Tuesday, July 27, 2010

"Action and Interaction," Nordic Pragmatism Network, University of Uppsala, Sweden, June 1-2, 2010.

(This conference has obviously already taken place but I include it as some may find it interesting.)

From the pragmatist point of view, action is central to all philosophical problem-solving: philosophical – also conceptual and theoretical – issues are never unrelated to action. While philosophy of action is also part of other philosophical approaches, the pragmatist stance can only be comprehended as a philosophy of action.

What exactly does this mean? The full implications of pragmatism's emphasis on action still call for discussion and exploration. What is the distinctively pragmatic understanding of action? How does this understanding distinguish pragmatism from other traditions? What are the consequences of the pragmatist view to contemporary philosophical reflection on fields such as science, religion, ethics, education and anthropology?

One implication of the pragmatist view concerns our understanding of our relationship with reality. The classical pragmatists, John Dewey and William James in particular, argued that the connection between human beings and the world they inhabit is centrally a dynamic, two-way relationship: both the acting subject and the world are changed in and by the action process.

A closely related, second implication concerns our conception of the self and subjectivity. According to the pragmatists, the human self not merely engages in action but is a product of action. In this vein, George Herbert Mead showed how human subjectivity is born in interaction and thus rests on intersubjectivity.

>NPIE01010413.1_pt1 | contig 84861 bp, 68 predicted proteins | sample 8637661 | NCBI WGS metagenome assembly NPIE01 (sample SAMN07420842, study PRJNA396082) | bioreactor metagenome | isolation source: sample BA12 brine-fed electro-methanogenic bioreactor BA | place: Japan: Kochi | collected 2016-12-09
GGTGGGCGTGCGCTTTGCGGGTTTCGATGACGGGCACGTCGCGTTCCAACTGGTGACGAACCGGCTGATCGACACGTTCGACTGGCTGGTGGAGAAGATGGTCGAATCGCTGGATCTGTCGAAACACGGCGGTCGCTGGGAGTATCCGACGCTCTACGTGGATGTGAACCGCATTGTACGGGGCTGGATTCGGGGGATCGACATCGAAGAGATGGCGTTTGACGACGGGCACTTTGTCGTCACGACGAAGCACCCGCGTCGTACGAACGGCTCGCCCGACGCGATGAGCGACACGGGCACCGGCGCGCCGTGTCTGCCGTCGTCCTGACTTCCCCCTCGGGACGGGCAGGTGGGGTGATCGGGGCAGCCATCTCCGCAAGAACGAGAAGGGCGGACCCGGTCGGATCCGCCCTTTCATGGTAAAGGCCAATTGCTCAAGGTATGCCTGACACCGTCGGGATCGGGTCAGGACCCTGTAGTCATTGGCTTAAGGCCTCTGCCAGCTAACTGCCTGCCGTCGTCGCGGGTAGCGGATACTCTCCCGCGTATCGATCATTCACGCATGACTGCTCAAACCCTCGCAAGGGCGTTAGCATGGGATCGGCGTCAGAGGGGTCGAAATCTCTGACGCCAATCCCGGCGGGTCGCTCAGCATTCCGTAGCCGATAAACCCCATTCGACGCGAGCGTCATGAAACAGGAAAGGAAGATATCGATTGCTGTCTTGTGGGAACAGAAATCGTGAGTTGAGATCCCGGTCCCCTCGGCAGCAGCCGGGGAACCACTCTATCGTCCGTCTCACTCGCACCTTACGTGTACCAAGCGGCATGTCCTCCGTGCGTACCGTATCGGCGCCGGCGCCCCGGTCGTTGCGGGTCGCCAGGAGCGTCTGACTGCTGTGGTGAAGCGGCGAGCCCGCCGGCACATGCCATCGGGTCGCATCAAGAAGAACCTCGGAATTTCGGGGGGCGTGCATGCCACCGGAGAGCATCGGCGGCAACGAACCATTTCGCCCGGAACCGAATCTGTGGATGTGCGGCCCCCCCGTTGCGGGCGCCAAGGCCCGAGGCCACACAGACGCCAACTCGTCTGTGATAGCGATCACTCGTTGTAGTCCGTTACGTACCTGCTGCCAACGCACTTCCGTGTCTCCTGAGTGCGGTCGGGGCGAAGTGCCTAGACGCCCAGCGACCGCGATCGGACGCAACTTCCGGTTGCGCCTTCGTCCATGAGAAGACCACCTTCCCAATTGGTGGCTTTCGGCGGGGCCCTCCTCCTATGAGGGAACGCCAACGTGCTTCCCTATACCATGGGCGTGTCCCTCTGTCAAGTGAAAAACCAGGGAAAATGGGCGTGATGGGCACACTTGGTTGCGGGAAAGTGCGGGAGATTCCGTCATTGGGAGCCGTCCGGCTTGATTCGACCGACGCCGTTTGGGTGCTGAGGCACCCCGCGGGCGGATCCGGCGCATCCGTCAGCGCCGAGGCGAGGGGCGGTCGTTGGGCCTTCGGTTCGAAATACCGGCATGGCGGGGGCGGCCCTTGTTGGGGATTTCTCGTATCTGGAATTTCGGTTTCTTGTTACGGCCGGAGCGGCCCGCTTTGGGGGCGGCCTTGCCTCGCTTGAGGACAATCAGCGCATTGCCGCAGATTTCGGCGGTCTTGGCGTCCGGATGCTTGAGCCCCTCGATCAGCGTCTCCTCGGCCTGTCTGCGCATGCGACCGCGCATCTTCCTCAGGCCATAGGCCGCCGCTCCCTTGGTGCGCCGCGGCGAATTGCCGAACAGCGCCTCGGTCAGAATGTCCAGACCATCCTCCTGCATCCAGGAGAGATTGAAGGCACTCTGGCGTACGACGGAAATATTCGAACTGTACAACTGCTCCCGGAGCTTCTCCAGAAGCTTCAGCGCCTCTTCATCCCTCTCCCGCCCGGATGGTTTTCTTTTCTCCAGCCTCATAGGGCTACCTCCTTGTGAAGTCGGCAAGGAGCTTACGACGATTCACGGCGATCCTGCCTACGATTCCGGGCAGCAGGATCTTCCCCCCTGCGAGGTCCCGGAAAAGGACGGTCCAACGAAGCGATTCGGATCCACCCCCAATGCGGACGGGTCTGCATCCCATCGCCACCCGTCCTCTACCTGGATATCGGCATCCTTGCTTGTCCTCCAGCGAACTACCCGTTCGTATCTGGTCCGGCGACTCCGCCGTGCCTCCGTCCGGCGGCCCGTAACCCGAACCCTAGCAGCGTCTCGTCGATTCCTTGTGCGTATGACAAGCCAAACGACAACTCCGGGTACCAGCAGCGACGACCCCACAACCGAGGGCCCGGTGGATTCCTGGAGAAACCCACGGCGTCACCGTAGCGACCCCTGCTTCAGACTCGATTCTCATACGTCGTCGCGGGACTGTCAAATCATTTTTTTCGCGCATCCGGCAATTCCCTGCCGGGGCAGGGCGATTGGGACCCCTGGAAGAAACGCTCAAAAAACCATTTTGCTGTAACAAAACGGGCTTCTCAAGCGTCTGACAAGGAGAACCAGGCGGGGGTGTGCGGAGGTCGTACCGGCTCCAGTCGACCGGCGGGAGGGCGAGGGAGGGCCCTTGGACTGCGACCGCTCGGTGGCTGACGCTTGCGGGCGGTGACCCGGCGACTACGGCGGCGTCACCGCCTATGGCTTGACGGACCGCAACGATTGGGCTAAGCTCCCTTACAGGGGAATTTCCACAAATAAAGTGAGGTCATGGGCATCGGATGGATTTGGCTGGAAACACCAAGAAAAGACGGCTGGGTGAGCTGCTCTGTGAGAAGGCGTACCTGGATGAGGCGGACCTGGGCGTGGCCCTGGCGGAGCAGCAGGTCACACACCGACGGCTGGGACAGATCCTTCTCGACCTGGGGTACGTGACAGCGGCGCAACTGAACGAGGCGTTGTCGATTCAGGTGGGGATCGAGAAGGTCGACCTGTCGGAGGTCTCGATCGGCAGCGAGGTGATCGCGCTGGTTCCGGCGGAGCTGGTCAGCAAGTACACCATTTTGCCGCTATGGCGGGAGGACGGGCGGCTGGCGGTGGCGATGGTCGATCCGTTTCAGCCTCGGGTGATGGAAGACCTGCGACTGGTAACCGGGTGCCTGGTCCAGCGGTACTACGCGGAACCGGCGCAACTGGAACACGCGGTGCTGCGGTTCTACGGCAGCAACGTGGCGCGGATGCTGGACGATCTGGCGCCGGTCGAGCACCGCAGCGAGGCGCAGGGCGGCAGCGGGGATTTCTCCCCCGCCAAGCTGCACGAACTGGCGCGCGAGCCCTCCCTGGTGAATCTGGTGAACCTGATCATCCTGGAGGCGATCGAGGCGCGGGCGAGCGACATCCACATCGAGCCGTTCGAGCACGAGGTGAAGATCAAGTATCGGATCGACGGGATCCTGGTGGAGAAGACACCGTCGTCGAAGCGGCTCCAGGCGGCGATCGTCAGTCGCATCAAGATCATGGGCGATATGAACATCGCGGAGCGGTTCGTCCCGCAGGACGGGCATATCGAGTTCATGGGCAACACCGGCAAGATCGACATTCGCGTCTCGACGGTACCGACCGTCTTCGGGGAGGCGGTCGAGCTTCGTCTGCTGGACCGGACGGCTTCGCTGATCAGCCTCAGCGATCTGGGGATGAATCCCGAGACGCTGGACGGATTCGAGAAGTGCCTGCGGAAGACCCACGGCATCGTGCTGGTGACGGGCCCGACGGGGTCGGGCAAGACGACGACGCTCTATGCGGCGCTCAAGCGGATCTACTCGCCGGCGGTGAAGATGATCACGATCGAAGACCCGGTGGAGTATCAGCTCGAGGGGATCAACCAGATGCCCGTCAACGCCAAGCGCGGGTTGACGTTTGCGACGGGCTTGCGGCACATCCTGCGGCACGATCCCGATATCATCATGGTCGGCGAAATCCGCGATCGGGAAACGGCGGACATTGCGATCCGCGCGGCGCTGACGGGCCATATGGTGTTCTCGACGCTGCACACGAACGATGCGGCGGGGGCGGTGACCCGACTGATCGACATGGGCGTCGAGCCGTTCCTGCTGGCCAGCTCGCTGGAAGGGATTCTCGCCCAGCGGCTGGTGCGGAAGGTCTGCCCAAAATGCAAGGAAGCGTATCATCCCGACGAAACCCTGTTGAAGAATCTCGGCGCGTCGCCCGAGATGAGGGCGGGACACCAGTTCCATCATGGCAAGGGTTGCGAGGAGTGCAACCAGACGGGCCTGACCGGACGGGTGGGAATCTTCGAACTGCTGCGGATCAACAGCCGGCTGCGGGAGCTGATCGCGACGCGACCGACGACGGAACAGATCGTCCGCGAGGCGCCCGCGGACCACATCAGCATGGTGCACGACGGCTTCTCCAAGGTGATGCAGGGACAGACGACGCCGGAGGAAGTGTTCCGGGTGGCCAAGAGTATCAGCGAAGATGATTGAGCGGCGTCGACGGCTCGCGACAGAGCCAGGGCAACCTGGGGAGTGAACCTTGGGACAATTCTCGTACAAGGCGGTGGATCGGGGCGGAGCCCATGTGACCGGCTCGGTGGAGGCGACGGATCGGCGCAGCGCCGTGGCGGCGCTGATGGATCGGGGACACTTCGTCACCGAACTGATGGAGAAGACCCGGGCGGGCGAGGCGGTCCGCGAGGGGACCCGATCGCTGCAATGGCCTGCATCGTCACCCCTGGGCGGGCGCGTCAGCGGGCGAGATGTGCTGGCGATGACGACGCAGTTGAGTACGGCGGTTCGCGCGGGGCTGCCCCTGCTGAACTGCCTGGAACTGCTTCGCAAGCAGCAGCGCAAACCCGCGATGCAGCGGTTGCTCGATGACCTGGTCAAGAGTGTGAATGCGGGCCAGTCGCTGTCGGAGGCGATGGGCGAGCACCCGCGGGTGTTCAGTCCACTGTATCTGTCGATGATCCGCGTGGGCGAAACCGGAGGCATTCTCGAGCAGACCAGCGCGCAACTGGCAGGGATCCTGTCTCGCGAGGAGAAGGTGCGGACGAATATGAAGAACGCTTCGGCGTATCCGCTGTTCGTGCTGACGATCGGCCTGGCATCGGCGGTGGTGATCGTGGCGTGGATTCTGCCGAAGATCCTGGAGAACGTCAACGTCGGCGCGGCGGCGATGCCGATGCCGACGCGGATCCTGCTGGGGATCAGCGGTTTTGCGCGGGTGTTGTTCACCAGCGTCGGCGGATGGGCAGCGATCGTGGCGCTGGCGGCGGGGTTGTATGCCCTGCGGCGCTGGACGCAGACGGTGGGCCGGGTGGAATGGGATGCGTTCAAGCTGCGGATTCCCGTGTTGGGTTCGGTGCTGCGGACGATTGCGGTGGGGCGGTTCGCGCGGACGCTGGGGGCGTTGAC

A third pragmatist implication is relevant for both moral and political philosophy: pragmatism’s focus on agency makes it eminently suitable for dealing with social and political issues. Existence is action – to exist is to be an acting, responsible being. This understanding of human activity opens up new ways to reflect on moral, social and political responsibility, such as that given rise to by our relationship to the environment or contemporary religious diversity and multicultural society.

Revolutionary as these ideas were a century ago, some of them have recently been rediscovered in other fields of study, such as cognitive science. The basic character of action and interaction has for a long time held the attention of pragmatist philosophers. Now the notion of thought as necessarily embedded has gained ground outside of pragmatism and attracted renewed interest.

The Third Nordic Pragmatism Conference focuses on pragmatism's view of action with the goal of clarifying its meaning and characteristics, its relation to other philosophical approaches as well as its consequences in different fields of philosophical work.

Visit the conference website here: http://www.nordprag.org/npc3.html.

No comments:

Post a Comment